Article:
8. #8
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    I agree with garlic08 on using the trash compactor bag. They last a long time but you do need to inspect.

    Ditch your compression sacks. You'll be amazed at how much more room you'll get in your pack without them. It's because your sleeping bag is allowed to fill every void loosely instead of like a brick.

  9. #9
    Registered User lazy river road's Avatar
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    For my E2E this summer I plan on using a trash compactor bag as my bag liner. And 1 gallong zip lock bags to pack all my cloths and xtra items in. Label each one and I can see through them. I got this Ideah from some one (dont remember who) and with the smaller gallon bags you can fit gear into more nooks and cranies as opposed to 3-4 stuff sacks. For my bear bag I plan on using an Ursack Minor with smell proff bags. And my TQ and UQ I will pack in a seperate trash compactor bag at the bottom of my Pack.
    Half of the people can be part right all of the time,Some of the people can be all right part of the time. But all the people can't be all right all the time

  10. #10
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    Quote Originally Posted by ClassicMagger View Post
    Hey:

    I'm debating on what all sizes of dry sacks I should take on my thru-hike. Obviously one for my sleeping pad and sleeping bag, but what about food, etc.?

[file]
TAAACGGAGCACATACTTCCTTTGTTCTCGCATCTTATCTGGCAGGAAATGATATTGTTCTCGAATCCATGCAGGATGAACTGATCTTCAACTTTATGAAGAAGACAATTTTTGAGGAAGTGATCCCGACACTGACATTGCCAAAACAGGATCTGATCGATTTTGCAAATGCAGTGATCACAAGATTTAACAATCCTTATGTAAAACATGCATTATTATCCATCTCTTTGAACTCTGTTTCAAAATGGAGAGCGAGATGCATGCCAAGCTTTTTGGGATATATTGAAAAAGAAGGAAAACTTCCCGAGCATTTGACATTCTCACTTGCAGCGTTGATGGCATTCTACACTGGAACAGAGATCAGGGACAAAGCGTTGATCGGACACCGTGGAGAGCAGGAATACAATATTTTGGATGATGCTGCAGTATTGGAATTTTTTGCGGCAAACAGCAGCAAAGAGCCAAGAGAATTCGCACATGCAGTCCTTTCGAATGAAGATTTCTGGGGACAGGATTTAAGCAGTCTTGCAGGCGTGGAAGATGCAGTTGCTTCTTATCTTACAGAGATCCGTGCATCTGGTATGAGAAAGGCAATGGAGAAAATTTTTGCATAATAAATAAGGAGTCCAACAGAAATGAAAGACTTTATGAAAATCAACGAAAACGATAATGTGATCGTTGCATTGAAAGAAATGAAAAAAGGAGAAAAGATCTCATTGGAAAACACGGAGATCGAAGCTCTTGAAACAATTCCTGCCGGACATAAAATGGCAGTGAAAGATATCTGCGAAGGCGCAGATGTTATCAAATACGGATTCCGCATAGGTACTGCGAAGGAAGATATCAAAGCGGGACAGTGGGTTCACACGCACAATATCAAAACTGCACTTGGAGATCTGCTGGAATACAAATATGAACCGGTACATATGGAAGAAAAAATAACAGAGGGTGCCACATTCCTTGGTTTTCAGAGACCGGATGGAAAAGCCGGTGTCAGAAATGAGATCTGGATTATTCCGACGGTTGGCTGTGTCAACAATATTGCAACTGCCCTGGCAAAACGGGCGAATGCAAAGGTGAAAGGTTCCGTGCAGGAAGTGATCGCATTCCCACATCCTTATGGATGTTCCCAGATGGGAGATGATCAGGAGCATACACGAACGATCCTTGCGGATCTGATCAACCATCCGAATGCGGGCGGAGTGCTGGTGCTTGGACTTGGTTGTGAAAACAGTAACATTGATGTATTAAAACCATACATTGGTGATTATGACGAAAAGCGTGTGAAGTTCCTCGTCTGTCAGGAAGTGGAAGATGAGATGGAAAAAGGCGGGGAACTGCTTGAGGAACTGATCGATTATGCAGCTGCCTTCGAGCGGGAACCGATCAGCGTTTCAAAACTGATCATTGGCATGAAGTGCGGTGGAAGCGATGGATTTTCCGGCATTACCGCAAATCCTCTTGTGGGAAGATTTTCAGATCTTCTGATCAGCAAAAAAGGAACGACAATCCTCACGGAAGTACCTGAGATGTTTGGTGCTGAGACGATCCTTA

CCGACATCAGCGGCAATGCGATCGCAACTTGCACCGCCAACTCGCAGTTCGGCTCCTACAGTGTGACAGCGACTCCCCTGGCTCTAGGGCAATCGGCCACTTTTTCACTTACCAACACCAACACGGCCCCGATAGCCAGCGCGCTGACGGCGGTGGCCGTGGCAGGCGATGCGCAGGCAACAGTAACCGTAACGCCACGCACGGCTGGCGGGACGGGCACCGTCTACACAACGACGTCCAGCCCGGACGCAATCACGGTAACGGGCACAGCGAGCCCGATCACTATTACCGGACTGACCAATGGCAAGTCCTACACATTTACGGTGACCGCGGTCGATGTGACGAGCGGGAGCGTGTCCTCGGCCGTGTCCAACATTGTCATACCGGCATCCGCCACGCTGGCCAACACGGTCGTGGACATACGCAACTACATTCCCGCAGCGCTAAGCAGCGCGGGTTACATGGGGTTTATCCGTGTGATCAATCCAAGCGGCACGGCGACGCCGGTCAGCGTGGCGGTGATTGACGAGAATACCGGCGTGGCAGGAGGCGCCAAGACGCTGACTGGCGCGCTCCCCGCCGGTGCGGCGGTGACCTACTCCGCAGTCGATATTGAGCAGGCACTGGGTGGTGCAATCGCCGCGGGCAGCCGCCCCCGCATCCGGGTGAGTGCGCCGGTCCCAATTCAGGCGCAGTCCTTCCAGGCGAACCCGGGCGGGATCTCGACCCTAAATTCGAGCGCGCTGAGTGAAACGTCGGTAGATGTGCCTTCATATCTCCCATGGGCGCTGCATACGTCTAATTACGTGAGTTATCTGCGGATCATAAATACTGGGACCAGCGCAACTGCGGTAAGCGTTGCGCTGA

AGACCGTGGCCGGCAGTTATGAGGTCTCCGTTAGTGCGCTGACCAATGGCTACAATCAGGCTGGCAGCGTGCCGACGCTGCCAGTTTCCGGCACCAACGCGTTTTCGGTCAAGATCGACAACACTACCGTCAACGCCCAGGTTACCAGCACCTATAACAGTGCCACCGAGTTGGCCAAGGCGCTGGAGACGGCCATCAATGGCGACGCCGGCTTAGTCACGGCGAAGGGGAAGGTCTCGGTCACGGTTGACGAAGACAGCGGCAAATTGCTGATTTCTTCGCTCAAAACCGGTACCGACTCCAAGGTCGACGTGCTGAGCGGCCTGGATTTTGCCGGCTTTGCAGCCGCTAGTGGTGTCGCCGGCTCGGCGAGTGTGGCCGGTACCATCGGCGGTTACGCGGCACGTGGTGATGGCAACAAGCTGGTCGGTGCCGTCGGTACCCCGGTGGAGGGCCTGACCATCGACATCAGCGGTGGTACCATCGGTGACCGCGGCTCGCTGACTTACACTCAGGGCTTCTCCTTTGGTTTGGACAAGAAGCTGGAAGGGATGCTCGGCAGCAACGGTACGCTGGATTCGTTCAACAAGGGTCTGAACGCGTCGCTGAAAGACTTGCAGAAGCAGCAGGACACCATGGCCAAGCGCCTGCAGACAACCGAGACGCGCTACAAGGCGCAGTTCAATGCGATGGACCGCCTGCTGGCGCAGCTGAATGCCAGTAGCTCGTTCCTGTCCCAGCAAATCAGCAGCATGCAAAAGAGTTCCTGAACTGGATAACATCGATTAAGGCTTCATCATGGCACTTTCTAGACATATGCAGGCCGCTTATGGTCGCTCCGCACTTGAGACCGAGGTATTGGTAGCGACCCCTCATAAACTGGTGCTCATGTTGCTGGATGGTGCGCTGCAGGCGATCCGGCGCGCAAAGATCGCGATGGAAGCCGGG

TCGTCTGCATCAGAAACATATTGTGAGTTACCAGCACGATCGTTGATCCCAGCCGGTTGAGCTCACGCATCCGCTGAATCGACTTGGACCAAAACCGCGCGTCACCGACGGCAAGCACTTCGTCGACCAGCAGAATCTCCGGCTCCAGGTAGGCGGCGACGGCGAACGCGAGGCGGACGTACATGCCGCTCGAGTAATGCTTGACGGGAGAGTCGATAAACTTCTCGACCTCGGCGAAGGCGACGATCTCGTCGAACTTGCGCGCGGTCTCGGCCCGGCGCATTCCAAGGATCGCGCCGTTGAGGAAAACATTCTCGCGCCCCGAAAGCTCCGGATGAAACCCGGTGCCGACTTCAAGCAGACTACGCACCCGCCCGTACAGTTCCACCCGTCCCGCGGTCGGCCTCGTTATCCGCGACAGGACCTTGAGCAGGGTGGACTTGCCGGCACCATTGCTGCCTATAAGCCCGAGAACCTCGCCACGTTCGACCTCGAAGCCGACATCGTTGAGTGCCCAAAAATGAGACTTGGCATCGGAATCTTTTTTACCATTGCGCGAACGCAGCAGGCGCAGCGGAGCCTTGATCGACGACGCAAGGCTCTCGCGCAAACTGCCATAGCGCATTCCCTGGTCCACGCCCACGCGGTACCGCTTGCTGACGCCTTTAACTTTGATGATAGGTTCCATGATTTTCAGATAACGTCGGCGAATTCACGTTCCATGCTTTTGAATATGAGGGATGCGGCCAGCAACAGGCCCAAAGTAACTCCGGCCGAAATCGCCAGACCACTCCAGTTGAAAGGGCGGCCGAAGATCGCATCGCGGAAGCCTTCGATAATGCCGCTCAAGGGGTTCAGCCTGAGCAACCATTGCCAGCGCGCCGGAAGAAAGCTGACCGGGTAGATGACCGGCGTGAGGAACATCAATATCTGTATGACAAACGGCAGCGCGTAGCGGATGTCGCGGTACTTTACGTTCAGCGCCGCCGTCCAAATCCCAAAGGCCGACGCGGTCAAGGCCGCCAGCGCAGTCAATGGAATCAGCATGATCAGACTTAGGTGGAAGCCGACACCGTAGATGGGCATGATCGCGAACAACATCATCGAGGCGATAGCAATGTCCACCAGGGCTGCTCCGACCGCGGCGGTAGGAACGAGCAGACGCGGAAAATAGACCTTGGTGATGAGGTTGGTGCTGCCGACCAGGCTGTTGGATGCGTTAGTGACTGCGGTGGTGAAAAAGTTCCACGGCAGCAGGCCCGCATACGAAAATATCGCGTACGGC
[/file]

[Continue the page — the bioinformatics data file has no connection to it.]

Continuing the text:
Just curious on what sizes you guys use.

    Thanks,

    -Kevin
    Since I'm a drygear NUT, I use Outdoor Research Hydroseal DryComp sacks, size 1 for my down sleeping bag, size 3 for my in camp clothing. (Couldn't care less how wet my hiking stuff gets wet, but I will do anything to keep my in camp stuff dry.), use a sea to summit dry sack (not compression, just a waterprof, super light weight bag) for my food, both in my pack and hanging as a bear/mouse bag.
    2010 GA-PA, no. ME
    2016 to be
    Also, just accidentally deleted a whole bunch of unread messages I didn't know existed, if I ever didn't reply to you, I'm sorry! Promise it wasn't on purpose.

  11. #11
    Registered User srestrepo's Avatar
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    i like 7x15 stuff sacks...

  12. #12
    CDT Section Hiker
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    It must be left over from having a "lightweight" Kelty pack with three divisions inside the main pack compartment. That Kelty pack was lightweight and modern then.

    I know I do like organization.

    I don't like to have to dump my pack to get at something I want to use right now.

    I mentioned compression sacks for those who need to reduce volume. I don't smash down anything hard. I life softly cradling precious favorite gear. For that reason alone, I do not overpack.

    I especially like to have three divisions: sleep system in the middle, ready to heat food bag shoved down one side, food "add-ons" shoved down the other side, miscellaneous junk loosely on the bottom, clothing I need laid on at the top.

    As I consume food, I pack clothing items loosely in a long stuff sack on one side.

    The two food sacks are folded lengthwise, so they are long top to bottom.

    I can reach and feel the miscellaneous junk on the bottom of the pack I feel I need.

    The junk stuff on the bottom of the pack are the candidates for never being carried again. I have noticed how they keep getting carried. I might need them. It could happen.